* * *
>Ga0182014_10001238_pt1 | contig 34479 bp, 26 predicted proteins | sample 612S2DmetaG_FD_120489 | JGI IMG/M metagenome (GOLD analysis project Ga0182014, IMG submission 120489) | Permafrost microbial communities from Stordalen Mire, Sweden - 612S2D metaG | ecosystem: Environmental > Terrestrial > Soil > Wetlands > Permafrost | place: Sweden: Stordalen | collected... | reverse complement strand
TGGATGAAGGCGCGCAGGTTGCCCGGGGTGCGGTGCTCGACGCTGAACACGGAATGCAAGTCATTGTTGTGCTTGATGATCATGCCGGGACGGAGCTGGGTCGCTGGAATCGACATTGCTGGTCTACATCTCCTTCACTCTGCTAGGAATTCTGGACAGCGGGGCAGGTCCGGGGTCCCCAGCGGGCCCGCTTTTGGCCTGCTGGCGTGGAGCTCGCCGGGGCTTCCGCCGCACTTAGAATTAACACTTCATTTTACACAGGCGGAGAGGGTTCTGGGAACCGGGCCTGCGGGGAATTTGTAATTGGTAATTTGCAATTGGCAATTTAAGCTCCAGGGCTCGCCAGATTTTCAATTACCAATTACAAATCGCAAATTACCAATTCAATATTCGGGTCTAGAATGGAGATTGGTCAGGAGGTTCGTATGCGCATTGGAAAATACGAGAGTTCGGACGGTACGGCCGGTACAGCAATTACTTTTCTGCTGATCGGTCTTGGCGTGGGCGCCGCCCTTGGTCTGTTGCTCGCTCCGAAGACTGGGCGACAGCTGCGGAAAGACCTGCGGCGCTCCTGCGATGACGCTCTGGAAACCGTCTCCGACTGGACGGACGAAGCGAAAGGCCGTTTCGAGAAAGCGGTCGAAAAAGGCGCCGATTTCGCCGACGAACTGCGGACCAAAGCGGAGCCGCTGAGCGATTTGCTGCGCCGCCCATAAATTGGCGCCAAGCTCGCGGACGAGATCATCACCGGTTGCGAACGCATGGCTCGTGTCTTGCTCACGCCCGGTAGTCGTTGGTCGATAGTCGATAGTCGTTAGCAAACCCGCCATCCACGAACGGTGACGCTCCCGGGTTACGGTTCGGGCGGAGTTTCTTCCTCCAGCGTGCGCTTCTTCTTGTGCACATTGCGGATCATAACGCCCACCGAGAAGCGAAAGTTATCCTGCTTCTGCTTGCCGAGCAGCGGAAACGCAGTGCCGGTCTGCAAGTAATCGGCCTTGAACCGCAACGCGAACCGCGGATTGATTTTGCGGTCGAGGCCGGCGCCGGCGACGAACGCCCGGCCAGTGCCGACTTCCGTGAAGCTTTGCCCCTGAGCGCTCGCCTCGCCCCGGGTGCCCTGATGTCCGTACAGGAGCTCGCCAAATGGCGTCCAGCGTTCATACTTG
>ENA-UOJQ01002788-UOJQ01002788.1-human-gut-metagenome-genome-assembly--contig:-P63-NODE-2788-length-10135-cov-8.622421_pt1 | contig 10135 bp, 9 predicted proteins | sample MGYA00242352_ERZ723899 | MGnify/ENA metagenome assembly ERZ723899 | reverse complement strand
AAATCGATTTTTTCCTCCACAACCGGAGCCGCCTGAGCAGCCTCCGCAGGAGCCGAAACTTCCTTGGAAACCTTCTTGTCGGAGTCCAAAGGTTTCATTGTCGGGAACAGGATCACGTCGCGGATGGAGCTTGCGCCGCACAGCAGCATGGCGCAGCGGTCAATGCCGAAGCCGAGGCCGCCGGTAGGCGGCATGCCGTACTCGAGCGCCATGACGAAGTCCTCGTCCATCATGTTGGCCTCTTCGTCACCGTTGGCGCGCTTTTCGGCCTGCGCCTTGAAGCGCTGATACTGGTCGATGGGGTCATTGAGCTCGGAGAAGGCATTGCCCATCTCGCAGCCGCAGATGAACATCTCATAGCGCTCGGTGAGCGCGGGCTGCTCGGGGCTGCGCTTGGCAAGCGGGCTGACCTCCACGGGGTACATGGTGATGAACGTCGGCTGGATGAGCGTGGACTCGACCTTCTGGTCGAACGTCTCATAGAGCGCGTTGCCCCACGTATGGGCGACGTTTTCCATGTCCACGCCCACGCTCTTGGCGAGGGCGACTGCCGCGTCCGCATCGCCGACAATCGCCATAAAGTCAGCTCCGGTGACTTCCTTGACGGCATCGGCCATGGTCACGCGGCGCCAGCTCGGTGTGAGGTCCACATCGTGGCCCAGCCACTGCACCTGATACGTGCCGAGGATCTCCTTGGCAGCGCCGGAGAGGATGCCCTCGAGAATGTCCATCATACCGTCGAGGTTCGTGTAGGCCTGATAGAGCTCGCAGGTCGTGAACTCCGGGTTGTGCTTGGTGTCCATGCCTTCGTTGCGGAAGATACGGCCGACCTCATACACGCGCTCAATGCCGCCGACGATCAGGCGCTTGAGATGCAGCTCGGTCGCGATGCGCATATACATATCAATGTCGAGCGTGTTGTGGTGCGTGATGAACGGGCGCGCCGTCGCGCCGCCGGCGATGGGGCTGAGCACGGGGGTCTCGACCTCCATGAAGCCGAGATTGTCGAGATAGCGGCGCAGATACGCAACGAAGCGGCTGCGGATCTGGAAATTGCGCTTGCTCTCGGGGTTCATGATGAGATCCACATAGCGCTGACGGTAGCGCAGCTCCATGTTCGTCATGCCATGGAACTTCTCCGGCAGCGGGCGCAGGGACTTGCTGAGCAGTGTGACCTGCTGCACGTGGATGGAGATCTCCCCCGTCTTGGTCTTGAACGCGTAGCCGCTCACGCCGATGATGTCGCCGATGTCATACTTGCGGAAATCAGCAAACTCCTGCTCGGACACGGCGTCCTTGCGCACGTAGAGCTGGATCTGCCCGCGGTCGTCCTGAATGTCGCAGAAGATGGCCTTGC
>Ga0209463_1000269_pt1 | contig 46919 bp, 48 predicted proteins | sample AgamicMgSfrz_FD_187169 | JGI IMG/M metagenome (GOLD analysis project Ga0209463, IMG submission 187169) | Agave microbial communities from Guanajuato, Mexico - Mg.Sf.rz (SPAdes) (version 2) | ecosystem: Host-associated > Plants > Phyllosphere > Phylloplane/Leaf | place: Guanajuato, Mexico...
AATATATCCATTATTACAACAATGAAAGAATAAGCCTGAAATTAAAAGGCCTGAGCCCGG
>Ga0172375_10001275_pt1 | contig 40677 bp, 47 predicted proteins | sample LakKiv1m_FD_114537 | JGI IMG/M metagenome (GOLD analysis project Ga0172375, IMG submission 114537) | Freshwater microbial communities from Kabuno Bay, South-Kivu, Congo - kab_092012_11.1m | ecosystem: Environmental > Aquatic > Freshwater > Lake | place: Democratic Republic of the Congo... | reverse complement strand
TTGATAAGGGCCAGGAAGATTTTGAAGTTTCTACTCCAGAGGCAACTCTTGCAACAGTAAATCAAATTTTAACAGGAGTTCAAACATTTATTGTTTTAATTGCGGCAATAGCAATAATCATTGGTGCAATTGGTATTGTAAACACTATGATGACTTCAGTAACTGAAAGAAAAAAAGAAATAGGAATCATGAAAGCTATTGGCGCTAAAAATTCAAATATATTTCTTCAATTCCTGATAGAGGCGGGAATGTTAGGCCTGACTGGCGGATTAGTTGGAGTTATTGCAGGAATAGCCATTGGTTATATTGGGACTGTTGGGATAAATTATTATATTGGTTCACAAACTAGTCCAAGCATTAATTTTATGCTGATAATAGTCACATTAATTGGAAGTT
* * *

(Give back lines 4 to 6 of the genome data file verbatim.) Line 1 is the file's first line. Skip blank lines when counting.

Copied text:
AAATCGATTTTTTCCTCCACAACCGGAGCCGCCTGAGCAGCCTCCGCAGGAGCCGAAACTTCCTTGGAAACCTTCTTGTCGGAGTCCAAAGGTTTCATTGTCGGGAACAGGATCACGTCGCGGATGGAGCTTGCGCCGCACAGCAGCATGGCGCAGCGGTCAATGCCGAAGCCGAGGCCGCCGGTAGGCGGCATGCCGTACTCGAGCGCCATGACGAAGTCCTCGTCCATCATGTTGGCCTCTTCGTCACCGTTGGCGCGCTTTTCGGCCTGCGCCTTGAAGCGCTGATACTGGTCGATGGGGTCATTGAGCTCGGAGAAGGCATTGCCCATCTCGCAGCCGCAGATGAACATCTCATAGCGCTCGGTGAGCGCGGGCTGCTCGGGGCTGCGCTTGGCAAGCGGGCTGACCTCCACGGGGTACATGGTGATGAACGTCGGCTGGATGAGCGTGGACTCGACCTTCTGGTCGAACGTCTCATAGAGCGCGTTGCCCCACGTATGGGCGACGTTTTCCATGTCCACGCCCACGCTCTTGGCGAGGGCGACTGCCGCGTCCGCATCGCCGACAATCGCCATAAAGTCAGCTCCGGTGACTTCCTTGACGGCATCGGCCATGGTCACGCGGCGCCAGCTCGGTGTGAGGTCCACATCGTGGCCCAGCCACTGCACCTGATACGTGCCGAGGATCTCCTTGGCAGCGCCGGAGAGGATGCCCTCGAGAATGTCCATCATACCGTCGAGGTTCGTGTAGGCCTGATAGAGCTCGCAGGTCGTGAACTCCGGGTTGTGCTTGGTGTCCATGCCTTCGTTGCGGAAGATACGGCCGACCTCATACACGCGCTCAATGCCGCCGACGATCAGGCGCTTGAGATGCAGCTCGGTCGCGATGCGCATATACATATCAATGTCGAGCGTGTTGTGGTGCGTGATGAACGGGCGCGCCGTCGCGCCGCCGGCGATGGGGCTGAGCACGGGGGTCTCGACCTCCATGAAGCCGAGATTGTCGAGATAGCGGCGCAGATACGCAACGAAGCGGCTGCGGATCTGGAAATTGCGCTTGCTCTCGGGGTTCATGATGAGATCCACATAGCGCTGACGGTAGCGCAGCTCCATGTTCGTCATGCCATGGAACTTCTCCGGCAGCGGGCGCAGGGACTTGCTGAGCAGTGTGACCTGCTGCACGTGGATGGAGATCTCCCCCGTCTTGGTCTTGAACGCGTAGCCGCTCACGCCGATGATGTCGCCGATGTCATACTTGCGGAAATCAGCAAACTCCTGCTCGGACACGGCGTCCTTGCGCACGTAGAGCTGGATCTGCCCGCGGTCGTCCTGAATGTCGCAGAAGATGGCCTTGC
>Ga0209463_1000269_pt1 | contig 46919 bp, 48 predicted proteins | sample AgamicMgSfrz_FD_187169 | JGI IMG/M metagenome (GOLD analysis project Ga0209463, IMG submission 187169) | Agave microbial communities from Guanajuato, Mexico - Mg.Sf.rz (SPAdes) (version 2) | ecosystem: Host-associated > Plants > Phyllosphere > Phylloplane/Leaf | place: Guanajuato, Mexico...
AATATATCCATTATTACAACAATGAAAGAATAAGCCTGAAATTAAAAGGCCTGAGCCCGG